Key elements of successful conditional transfer programs are proper targeting and conditioning. Effective targeting ensures that transfers reach those most in need. A wide range of targeting methods has proven successful, which are often combined to get the most cost-effective results (e.g. geographic targeting, community targeting, self-selection targeting, proxy-means targeting). The University of Ouagadougou has already carried out a proxy-means targeting analysis to identify and select the poorest households in Burkina Faso.16 Conditioning is very important because it generates incentives for transfer recipients to invest in human capital, addressing this way the underlying causes of poverty. This enables them to graduate out of from the program at some point in the future.17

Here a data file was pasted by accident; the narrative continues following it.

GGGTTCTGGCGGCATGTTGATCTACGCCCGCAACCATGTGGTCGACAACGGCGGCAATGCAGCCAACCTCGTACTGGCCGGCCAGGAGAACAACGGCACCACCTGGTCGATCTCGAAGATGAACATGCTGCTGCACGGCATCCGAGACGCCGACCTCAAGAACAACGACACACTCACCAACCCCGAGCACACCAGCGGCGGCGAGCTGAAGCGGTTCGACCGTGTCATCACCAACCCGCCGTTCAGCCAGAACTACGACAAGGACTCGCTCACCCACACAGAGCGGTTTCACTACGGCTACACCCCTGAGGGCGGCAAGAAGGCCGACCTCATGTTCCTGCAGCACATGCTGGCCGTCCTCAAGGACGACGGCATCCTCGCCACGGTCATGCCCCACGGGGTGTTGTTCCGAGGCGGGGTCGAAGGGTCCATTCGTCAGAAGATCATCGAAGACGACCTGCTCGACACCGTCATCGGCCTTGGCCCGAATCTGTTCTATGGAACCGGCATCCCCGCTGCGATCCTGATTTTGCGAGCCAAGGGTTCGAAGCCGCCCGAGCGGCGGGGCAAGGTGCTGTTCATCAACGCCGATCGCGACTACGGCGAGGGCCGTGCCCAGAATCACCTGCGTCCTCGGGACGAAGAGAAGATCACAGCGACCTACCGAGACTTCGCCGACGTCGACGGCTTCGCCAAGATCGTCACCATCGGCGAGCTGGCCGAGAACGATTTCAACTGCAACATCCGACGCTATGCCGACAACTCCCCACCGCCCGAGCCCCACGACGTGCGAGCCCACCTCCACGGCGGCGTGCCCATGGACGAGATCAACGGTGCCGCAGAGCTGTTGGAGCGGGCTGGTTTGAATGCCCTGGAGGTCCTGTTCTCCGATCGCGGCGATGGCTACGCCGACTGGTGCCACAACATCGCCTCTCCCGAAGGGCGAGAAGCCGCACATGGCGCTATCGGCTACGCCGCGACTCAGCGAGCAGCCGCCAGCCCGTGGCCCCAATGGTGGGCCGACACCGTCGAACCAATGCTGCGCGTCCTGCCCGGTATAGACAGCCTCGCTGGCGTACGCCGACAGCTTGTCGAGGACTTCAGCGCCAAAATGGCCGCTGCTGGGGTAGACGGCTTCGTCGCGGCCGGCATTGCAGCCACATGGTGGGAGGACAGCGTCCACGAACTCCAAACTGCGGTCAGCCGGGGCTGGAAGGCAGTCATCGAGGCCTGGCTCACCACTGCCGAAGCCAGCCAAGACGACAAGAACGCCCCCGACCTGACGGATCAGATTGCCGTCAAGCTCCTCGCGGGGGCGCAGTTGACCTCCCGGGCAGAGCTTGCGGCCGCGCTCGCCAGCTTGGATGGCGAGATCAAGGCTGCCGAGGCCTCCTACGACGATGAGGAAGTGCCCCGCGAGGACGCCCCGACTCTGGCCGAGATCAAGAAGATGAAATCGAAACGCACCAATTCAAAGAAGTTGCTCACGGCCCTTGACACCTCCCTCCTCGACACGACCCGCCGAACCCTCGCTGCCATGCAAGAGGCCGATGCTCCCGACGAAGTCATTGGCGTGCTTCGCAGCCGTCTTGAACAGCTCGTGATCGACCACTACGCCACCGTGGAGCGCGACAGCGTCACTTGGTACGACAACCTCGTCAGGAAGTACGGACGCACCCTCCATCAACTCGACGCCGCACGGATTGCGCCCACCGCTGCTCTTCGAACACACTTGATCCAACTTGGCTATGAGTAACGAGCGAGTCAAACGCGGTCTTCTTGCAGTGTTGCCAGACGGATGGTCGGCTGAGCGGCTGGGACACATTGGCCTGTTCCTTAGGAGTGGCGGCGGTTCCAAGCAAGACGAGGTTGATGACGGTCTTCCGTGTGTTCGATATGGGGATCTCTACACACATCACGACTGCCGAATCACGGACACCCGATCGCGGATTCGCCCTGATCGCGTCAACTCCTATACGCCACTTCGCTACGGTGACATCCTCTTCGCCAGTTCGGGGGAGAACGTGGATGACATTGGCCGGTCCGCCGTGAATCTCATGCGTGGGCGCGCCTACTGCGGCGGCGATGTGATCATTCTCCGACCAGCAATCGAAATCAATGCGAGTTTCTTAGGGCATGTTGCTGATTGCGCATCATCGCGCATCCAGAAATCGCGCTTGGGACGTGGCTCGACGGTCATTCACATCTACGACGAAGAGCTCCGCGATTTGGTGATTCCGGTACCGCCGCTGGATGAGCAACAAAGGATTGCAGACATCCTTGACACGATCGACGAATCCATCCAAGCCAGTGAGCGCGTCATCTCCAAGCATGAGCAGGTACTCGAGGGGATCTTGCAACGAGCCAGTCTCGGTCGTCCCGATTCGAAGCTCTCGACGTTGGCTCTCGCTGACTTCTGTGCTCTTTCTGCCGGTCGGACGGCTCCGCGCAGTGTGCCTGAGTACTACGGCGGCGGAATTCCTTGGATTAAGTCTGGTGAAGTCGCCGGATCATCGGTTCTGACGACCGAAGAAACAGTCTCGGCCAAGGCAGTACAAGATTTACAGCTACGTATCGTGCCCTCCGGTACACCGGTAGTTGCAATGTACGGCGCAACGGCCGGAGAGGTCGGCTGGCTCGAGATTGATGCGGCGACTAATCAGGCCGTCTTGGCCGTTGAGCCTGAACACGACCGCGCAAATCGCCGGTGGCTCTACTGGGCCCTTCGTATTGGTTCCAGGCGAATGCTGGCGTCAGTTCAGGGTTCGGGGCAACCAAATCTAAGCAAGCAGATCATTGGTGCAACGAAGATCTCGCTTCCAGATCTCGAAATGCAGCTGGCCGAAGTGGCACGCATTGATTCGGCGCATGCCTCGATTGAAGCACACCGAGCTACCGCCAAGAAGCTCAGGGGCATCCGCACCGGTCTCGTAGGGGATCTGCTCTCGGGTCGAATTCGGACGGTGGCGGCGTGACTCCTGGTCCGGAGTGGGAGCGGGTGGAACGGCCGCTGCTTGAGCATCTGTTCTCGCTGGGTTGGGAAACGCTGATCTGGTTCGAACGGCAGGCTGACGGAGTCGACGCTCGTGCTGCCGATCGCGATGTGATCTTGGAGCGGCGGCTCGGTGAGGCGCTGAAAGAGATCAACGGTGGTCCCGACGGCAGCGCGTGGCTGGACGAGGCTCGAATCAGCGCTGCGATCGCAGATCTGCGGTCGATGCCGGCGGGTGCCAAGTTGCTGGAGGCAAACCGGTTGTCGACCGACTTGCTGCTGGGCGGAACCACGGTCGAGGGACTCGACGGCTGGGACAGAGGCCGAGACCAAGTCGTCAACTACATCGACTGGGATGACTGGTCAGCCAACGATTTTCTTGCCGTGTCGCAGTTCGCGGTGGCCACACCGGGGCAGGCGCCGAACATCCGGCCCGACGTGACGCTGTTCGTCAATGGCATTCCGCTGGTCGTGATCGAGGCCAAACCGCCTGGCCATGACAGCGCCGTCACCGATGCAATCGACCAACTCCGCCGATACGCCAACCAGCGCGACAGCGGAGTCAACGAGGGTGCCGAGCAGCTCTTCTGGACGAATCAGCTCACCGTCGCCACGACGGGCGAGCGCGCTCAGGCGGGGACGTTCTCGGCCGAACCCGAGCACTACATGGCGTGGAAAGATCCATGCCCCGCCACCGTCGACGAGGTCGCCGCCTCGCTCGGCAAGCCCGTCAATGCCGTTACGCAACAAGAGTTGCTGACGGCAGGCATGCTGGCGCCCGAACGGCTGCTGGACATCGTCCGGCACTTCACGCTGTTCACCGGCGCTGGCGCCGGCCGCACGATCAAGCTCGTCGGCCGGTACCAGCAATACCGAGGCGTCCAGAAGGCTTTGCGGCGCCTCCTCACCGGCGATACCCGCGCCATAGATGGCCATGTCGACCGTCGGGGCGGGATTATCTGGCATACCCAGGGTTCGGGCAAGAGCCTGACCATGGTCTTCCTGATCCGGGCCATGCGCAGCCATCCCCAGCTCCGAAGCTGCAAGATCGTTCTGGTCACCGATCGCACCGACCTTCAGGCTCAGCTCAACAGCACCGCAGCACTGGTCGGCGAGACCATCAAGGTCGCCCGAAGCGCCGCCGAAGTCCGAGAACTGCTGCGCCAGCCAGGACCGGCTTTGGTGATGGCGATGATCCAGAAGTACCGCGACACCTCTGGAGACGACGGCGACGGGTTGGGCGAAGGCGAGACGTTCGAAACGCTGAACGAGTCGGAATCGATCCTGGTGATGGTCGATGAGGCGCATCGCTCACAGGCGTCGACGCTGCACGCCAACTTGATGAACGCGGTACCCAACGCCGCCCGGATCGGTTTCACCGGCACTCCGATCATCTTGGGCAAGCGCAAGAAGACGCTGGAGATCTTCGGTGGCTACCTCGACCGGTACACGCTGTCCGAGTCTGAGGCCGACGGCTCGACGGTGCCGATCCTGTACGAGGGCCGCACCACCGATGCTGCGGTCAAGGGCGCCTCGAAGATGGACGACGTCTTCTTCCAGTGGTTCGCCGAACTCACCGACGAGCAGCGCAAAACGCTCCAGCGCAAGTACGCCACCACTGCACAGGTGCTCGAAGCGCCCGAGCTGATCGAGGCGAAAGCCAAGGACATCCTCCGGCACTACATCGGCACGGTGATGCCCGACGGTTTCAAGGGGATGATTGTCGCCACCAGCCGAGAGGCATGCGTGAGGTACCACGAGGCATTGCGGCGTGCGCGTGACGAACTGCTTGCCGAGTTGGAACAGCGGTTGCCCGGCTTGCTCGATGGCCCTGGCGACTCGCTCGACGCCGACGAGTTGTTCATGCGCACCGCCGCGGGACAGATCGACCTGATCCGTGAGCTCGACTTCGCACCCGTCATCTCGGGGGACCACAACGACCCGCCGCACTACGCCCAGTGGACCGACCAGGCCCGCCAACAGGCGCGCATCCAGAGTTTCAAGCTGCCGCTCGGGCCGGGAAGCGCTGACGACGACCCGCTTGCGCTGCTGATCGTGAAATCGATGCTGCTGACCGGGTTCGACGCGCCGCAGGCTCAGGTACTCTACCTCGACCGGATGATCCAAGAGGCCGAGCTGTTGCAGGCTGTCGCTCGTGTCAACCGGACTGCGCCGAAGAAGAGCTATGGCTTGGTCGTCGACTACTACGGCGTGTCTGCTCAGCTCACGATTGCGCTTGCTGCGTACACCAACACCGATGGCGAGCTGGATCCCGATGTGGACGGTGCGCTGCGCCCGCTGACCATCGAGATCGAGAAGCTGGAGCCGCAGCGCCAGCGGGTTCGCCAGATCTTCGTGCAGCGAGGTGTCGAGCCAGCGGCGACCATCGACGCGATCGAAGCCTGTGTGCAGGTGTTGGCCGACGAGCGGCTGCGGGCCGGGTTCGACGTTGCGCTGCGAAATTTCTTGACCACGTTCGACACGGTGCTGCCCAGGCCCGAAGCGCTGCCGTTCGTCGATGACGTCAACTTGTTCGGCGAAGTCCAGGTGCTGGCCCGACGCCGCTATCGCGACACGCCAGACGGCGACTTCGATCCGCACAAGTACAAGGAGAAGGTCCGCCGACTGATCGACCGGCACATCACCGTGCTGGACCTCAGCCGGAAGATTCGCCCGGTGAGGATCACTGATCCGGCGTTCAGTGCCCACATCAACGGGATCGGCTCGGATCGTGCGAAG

At a smaller scale, Burkina Faso has already been experimenting with cash transfer programs. As discussed above, the government phased the tax suspensions. Instead, it worked with donors to find more effective and efficient policy tools to protect the poor’s welfare. In early 2009, the WFP, in collaboration with the government, launched a CCTP for the most vulnerable groups in urban areas. In July 2008, the government sent a formal request of the WFP to provide assistance to the populations most affected by high food prices, with a focus on urban households. The WFP, in collaboration with other donors, identified cash transfers and/or subsidies for the poorest groups as the most suitable policy response. Their program uses a targeting mechanism that is, in effect, a proxy-means approach. As such, it can be used in the future as the basis of a more comprehensive cash transfer system, and possibly be extended beyond the urban areas. This program targets the 20 poorest percent of the urban population living in destitute, very poor, and poor households in Ouagadougou and Bobo-Dioulasso. The very poor are receiving vouchers and ready-to-use foods, while the destitute and poor households are receiving ready-to-use foods only. These different household groups are being identified through a number of household characteristics.18